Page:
Look, even if we all know Goddard's opinion is backwards and feeble-minded, the fact of the matter is, the guy didn't really say anything worth being fired over. There was no hate-speech or calls for violence against gays. He didn't even use any pejorative terminology, or mention the gay community at all for that matter. All Goddard did was espouse an irrelevant political ideology on his unaffiliated Twitter account at a (seemingly) bad time. Ask yourself this. If Goddard had said “I believe life begins at conception,” “Osama got the justice he deserved, fair trial be damned” or some other completely meaningless right-wing talking point, would he have been fired?

Probably not. So why was Goddard fired for going after gay marriage? Rogers said it was just the last straw, and that Goddard was a shitty anchor who had it coming. However, if you watch Sportsnet, you'd know that if Rogers held some kind of broadcast quality standards, most of their staff would be unemployed. IMO, Goddard was fired because of political correctness.

Over the last few years, PC has become the left wing's answer to the us vs. them mentality of the right. Essentially, it's a fascism of inclusion, where tolerance is enforced with an iron fist. I agree with political correctness in essence, as I believe everyone's differences should be tolerated and included. However, I think it's a dangerous idea to get behind. The issues I have with it are as follows: 1) It patronizes minorities by refusing to let them stand up for themselves, 2) It stifles free thought and discourages dissent, and 3) it inspires a legion of asshats to feel alienated and oppressed for being white.

Any social norm is bound to have people who disagree with it, and any enforcement of that norm makes those people feel oppressed, whether or not they actually are. In North America (and perhaps elsewhere), there's a fairly large contingent of white men who believe tolerance and equality are direct threats to their lifestyle. These are the kinds of people who believe there is such a thing as a “gay agenda”, and post Facebook statuses whining because somebody said “Happy Holidays” to them. They're the kinds of people who forward you e-mails about the lack of God in schools. These people exist, and the more PC-freaks try to eliminate the Damian Goddards of the world, the larger and more vocal this contingent grows.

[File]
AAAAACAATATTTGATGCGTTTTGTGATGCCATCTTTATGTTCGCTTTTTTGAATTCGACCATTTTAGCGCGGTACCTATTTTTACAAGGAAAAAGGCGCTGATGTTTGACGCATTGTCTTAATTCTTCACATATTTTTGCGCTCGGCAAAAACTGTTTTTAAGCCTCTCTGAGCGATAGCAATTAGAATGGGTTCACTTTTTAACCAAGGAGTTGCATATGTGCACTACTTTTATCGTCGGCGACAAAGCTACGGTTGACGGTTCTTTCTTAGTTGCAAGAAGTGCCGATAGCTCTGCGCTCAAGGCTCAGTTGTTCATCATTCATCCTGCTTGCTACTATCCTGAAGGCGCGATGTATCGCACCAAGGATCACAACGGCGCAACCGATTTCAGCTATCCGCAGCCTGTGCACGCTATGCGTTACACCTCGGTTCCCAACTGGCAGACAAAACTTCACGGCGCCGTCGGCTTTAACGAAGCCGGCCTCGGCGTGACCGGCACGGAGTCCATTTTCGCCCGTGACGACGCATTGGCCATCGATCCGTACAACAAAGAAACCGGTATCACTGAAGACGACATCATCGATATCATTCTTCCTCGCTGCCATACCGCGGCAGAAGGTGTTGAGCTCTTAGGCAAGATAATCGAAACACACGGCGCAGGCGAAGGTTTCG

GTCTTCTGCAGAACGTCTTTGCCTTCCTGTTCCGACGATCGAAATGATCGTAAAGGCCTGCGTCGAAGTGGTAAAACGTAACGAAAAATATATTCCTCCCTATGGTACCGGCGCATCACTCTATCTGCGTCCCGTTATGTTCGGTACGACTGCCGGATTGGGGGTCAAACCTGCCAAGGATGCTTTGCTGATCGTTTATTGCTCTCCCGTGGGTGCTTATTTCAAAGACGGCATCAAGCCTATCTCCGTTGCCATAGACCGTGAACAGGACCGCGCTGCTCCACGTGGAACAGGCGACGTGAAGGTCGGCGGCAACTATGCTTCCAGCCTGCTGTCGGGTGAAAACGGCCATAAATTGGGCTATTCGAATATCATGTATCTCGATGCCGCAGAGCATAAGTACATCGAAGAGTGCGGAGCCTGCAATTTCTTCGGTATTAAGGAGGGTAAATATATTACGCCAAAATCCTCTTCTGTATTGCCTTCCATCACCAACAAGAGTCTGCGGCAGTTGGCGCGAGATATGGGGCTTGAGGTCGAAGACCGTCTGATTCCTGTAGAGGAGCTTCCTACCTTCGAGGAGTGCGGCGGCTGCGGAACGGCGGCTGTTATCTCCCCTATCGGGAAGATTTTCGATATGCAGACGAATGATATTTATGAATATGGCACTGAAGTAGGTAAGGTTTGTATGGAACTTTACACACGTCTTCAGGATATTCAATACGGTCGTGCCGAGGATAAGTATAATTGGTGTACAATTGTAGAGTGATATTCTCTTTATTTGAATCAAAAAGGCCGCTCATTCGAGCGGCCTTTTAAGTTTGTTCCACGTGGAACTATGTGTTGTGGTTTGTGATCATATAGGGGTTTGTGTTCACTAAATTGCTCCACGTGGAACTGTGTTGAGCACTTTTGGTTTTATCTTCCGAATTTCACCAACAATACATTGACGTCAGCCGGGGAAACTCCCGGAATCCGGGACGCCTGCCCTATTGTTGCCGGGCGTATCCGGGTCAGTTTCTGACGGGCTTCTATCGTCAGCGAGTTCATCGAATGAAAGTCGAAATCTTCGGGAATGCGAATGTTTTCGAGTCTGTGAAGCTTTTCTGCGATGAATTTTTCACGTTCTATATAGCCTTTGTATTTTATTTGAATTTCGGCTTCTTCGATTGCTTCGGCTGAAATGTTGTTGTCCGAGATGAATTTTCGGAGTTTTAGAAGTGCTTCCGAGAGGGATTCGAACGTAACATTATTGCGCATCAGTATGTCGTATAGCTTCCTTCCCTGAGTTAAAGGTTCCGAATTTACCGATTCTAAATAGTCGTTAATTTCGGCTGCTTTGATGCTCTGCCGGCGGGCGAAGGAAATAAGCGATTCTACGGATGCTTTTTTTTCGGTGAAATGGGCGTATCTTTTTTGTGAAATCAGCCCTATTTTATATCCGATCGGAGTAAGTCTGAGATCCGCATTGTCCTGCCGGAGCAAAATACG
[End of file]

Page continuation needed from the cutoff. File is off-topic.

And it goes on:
So, let Goddard have his tweets. Who cares? Gay people have all heard worse-- they've been to high school, after all. Damian Goddard is wrong, but he has every right to be wrong, and if we try and stop him, the army of trolls will only grow larger and angrier. It's like that scene in Lord of the Rings where they create Super-orcs with the body parts of dead orcs. All we're doing by cutting up Damian Goddard is providing fuel to the fire.



Just a Thought

These days, "educated" is a dirty word. People have built a culture around ignorance, and it seems as if they're proud of it. Party lines are drawn at birth, and rational discussions have been replaced by "talking points". The media is a circus on the verge of believing their own hype. The Internet has allowed people to insulate themselves in their own little worlds, and nothing outside the home is safe anymore.

We need to take a step back. Or maybe forward, I'm not sure. I haven't been alive that long. All I know is that I don't want to live in the Twitterverse. I want to see and do everything I can. I want to hear opinions that differ from my own. I want to challenge everyone and everything, especially myself. I know there are amazing people everywhere, and I want to meet them and hear their stories.

Call this "Reinventing Keith Olberman."

Journalists have become lazy, collecting 140 Character PR statements and then putting a spin on them. This is not acceptable. Our job is not to regurgitate half-truths. Our job is to find the stories, the opinions and the art that will push us forward as individuals and as a society, then bring them to the public. That's what I'm trying to do with this blog. I know there are journalists out there who want to bring real stories to people who are dying to read them. Go ahead, call us educated elites, we'll wear that title proudly.